When the subject is immigration, outrage tends to outshout empathy. There's a lot of fear but not a lot of humanity.
Which is why Samba is a film that could make a difference. The story about an undocumented immigrant in Paris, this is a film about one man's life, rather than a discussion of immigration.
The film was written and directed by Olivier Nakache and Eric Toledano, the team that created The Intouchables, the most successful film in French history. And it features that film's breakout star, Omar Sy, in a serious role that teams him with Charlotte Gainsbourg, who plays in a lighter vein than most of her film roles that reach these shores.
Sy plays Samba, who has been living and working in Paris for a decade, sending money home to support his mother and family in Senegal. He's worked his way from dishwasher to an offer to work under a chef, when immigration authorities grab him for lack of documentation.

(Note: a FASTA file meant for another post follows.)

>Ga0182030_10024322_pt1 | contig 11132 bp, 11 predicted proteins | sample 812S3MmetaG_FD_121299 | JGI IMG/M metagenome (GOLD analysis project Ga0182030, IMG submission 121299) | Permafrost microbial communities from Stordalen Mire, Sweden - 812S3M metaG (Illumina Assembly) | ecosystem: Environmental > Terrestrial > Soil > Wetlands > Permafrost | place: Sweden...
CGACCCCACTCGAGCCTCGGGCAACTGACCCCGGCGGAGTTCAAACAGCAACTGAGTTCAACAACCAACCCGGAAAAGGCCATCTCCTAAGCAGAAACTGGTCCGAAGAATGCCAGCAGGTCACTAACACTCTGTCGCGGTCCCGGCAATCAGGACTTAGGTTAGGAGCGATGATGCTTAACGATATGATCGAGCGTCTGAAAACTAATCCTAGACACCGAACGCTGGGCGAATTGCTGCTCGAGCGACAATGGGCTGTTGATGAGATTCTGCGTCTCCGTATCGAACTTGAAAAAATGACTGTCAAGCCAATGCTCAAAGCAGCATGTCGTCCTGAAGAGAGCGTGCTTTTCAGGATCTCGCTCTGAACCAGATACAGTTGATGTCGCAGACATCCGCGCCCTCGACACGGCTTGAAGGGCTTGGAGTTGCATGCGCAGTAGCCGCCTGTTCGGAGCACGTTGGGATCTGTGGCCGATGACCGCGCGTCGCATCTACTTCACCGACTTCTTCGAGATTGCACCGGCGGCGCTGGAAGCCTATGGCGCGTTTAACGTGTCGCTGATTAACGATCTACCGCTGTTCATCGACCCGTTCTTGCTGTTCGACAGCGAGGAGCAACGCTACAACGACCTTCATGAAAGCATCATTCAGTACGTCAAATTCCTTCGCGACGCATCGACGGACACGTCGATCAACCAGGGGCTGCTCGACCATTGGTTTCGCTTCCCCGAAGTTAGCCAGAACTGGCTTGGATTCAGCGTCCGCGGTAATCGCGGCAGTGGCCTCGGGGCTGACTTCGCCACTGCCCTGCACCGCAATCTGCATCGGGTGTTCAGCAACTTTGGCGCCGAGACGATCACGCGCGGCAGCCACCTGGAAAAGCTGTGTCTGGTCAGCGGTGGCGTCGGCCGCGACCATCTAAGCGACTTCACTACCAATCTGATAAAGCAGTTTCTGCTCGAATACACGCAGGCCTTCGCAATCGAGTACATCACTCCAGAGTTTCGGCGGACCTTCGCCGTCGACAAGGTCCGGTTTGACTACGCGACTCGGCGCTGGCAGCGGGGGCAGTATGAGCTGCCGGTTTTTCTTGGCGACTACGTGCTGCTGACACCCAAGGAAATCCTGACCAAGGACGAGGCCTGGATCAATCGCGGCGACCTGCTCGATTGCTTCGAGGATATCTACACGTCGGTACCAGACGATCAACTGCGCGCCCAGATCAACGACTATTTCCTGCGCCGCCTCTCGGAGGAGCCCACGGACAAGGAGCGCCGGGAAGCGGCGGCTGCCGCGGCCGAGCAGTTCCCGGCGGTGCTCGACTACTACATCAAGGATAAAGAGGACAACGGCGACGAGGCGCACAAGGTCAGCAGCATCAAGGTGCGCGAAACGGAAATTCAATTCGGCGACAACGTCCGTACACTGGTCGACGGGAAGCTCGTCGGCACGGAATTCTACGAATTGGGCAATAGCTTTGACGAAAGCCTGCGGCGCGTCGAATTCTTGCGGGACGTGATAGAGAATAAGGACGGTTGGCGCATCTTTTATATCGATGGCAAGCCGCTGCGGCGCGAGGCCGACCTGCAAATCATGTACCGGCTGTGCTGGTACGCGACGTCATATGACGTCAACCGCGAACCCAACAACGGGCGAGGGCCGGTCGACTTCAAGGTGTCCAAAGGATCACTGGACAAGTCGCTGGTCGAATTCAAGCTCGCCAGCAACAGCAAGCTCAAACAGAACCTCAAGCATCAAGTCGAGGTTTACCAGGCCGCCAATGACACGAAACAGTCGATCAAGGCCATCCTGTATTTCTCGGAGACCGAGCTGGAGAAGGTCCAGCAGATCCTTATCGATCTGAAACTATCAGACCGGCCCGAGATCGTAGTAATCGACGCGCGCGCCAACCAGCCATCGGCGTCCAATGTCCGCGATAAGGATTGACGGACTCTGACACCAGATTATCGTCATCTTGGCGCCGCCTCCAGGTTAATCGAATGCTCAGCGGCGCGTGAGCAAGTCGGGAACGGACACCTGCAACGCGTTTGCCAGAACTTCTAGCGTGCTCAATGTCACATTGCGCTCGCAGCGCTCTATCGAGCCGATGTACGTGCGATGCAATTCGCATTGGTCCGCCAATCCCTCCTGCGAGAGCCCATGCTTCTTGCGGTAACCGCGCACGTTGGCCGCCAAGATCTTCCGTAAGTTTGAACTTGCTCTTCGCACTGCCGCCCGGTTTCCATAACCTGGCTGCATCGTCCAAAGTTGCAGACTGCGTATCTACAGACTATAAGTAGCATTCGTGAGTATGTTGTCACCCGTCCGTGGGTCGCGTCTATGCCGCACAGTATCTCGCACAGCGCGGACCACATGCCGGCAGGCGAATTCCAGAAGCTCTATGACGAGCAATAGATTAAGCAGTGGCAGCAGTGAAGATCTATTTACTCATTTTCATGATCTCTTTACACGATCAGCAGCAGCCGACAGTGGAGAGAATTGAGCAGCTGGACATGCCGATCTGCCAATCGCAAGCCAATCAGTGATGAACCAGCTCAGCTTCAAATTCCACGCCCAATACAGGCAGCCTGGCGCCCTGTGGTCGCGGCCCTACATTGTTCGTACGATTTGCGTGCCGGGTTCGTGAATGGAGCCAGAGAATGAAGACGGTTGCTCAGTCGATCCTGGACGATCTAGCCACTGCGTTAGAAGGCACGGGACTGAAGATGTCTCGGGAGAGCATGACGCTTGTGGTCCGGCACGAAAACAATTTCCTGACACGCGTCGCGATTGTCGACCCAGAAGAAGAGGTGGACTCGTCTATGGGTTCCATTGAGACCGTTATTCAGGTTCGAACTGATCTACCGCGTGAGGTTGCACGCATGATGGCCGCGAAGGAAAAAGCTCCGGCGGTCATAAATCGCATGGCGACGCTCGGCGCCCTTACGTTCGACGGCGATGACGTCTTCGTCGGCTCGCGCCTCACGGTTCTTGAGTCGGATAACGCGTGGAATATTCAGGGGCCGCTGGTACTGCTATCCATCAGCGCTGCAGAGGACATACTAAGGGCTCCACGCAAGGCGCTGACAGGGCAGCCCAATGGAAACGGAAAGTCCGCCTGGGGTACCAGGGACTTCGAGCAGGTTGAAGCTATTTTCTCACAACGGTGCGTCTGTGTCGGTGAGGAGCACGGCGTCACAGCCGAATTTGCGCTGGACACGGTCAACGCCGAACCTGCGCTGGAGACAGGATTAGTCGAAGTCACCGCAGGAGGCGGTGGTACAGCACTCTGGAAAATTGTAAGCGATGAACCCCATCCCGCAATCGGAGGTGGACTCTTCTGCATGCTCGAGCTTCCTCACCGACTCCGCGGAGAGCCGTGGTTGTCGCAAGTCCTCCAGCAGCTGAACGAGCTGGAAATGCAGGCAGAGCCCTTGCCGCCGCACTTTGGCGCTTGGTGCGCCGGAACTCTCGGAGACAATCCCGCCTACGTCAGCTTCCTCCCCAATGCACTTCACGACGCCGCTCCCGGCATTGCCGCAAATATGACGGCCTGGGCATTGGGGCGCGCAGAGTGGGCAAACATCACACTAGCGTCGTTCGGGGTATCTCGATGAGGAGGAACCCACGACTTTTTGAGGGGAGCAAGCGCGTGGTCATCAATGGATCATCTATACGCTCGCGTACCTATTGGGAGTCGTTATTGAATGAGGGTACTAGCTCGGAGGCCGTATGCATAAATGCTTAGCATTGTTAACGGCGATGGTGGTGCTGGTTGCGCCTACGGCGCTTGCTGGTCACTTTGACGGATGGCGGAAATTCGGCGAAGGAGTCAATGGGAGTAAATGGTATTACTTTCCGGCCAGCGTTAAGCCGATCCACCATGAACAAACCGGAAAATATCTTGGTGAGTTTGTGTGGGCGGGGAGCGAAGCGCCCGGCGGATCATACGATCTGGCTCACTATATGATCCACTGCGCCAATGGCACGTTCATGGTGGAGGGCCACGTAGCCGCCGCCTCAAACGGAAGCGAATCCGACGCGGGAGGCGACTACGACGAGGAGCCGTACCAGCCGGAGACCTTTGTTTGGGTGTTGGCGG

He becomes one of the first cases for Alice (Gainsbourg ), a business executive on sabbatical who is volunteering with an organization that tries to help people in immigration trouble. Her young supervisor warns her not to get too involved with individual cases, which is the first thing she does.
This review continues on my website.